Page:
A case of alleged election fraud that a West Virginia mail carrier says was a joking attempt to alter ballot requests shows just how closely local and federal officials are watching.
According to a complaint written by an investigator working for the West Virginia Secretary of State’s Office, Thomas Cooper, 47, of Dry Fork, West Virginia, and a mail carrier for Pendleton County, was joking when he altered ballot requests sent by some people on his delivery route, changing their party affiliations from Democrat to Republican.
The complaint goes on to note that the local clerk knew the people named on the ballot requests weren’t Republicans and gave them a call.
The revelation launched an investigation by the West Virginia Election Fraud Task Force, led by assistant US attorneys from the Northern and Southern districts of West Virginia, special agents from the FBI and investigators from the West Virginia Secretary of State’s Office, and an attempted election fraud charge against Cooper. US Attorney Bill Powell announced on the charge on Tuesday.
An affidavit filed with the criminal complaint alleges that last month, the Pendleton County clerk received “2020 Primary Election COVID-19 Mail-In Absentee Request” forms from eight voters, where the voter’s party-ballot request appeared to have been altered. The clerk reported the finding to the West Virginia Secretary of State’s Office, according to the US attorney’s office, which began an investigation.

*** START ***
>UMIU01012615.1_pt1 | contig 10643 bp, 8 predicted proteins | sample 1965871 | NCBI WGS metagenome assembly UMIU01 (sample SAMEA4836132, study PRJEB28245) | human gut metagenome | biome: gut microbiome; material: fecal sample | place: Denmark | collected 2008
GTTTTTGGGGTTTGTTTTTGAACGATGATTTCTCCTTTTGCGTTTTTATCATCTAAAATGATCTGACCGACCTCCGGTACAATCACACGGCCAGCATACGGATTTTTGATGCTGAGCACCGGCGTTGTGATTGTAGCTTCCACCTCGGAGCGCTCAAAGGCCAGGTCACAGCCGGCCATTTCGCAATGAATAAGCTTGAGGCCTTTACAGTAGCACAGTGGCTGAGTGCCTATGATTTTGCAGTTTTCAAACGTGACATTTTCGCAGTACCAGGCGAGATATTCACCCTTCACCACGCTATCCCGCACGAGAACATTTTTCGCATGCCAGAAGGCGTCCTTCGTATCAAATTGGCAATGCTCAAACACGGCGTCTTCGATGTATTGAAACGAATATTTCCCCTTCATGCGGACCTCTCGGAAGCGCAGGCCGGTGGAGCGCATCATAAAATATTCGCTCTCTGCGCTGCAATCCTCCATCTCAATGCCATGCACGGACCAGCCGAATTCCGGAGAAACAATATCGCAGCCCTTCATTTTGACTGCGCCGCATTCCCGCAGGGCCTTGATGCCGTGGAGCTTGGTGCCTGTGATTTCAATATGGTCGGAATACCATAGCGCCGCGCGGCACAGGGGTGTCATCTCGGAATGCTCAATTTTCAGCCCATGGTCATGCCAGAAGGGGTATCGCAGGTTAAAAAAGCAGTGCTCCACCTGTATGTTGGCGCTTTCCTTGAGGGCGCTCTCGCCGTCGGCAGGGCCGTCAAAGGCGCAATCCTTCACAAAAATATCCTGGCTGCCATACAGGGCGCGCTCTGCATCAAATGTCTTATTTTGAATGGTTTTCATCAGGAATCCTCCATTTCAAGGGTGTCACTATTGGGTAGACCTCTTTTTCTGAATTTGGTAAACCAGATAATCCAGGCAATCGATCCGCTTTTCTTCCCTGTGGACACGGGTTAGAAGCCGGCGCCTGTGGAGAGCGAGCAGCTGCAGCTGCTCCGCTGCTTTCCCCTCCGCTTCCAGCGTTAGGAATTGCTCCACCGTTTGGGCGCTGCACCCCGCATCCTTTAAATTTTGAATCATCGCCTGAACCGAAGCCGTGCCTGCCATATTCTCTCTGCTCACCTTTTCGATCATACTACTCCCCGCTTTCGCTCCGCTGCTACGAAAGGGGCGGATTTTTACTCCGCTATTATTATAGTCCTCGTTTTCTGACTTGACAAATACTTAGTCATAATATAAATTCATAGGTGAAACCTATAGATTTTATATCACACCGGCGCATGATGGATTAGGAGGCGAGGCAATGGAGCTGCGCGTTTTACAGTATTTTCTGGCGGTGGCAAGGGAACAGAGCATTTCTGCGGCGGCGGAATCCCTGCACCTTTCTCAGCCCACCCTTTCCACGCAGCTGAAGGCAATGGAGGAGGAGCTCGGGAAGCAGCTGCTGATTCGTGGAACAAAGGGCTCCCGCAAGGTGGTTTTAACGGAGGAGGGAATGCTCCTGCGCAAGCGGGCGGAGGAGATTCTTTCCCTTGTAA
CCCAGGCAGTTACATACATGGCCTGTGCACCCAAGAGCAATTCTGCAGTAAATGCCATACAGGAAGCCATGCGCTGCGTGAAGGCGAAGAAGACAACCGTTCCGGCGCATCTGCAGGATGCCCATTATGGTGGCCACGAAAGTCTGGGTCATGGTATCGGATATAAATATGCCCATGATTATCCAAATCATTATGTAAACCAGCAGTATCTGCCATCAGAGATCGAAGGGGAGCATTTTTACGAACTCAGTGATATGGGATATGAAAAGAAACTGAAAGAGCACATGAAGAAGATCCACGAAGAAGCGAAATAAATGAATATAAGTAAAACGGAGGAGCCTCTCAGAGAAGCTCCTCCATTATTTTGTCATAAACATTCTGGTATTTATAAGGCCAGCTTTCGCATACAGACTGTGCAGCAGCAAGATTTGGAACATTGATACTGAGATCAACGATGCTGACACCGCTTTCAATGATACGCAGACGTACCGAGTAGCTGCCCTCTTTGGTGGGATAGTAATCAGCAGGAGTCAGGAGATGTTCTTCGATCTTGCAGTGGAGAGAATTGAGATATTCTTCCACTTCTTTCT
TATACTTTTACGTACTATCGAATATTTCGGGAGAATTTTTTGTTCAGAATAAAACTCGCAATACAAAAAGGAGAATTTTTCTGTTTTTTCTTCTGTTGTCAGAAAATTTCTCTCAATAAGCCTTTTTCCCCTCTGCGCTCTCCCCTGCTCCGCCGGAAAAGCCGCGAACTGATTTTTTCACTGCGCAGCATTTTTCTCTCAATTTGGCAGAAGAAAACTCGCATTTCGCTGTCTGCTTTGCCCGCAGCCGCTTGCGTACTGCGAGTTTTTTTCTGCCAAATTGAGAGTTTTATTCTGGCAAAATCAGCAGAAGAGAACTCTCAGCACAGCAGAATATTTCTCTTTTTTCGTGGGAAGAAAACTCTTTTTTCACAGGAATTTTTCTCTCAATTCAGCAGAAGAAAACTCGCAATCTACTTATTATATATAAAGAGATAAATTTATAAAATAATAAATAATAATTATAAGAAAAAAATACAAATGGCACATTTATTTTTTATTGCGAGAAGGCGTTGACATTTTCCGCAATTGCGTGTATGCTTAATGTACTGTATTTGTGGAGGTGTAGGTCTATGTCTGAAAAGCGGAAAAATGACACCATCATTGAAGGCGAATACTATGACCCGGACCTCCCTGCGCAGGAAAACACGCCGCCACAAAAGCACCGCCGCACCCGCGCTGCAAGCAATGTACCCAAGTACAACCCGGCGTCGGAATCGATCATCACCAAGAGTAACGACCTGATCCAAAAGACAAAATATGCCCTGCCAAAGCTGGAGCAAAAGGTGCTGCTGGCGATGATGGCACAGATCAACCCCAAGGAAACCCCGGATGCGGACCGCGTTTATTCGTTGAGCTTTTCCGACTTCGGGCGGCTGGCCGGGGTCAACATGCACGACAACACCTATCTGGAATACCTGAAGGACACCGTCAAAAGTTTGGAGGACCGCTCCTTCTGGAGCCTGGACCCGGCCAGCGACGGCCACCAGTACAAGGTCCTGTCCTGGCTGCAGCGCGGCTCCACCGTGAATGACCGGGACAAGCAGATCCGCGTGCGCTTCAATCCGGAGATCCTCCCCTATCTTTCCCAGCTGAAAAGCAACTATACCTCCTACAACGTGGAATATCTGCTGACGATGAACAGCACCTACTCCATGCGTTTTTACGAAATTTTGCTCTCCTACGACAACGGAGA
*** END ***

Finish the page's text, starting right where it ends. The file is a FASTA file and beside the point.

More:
That investigation found five ballot requests that had been altered from “Democrat” to “Republican.” On three other requests, the party wasn’t changed but the word “Republican” was circled in addition to the checked “Republican” box.
Cooper, who was responsible for mail delivery in the three towns from which the tampered ballot requests were mailed, admitted to altering some of the requests, saying it was a joke, according to the affidavit.
CNN has reached out to Cooper and the US Postal Service for comment.
It was not immediately clear if Cooper has retained an attorney and no court date had been scheduled as of Wednesday afternoon.
The crackdown in West Virginia comes as President Donald Trump has repeatedly made false claims alleging widespread voter fraud in the US, including specific allegations that millions of illegal votes have been cast, and has criticized Democrats in California, Michigan and Nevada for their push to expand vote-by-mail amid the pandemic.
There is no evidence of rampant nationwide voter fraud, and numerous studies have suggested that voter fraud is all but nonexistent in the US. But for years, Trump has embraced conspiracy theories about voter fraud. He set up a presidential commission to investigate the issue, but the panel disbanded without uncovering any evidence to support his claims that millions had voted illegally in 2016, costing him the popular vote.
West Virginia Secretary of State Mac Warner, a Republican, announced earlier this year that the state would send every voter absentee-voting applications for the June 9 primary election amid Covid-19-related health concerns.
He said last week that because of investigators’ quick response in this case, the scheme was uncovered early and will not have an impact on the outcome of the election.
“Our primary strategy is to deter and prevent election fraud from taking place. I prefer compliance with the law over criminal convictions,” Warner said in a statement announcing the investigation last week. “But those who try to meddle with our elections will be held accountable.”
CNN’s Holmes Lybrand and Daniel Dale contributed to this report.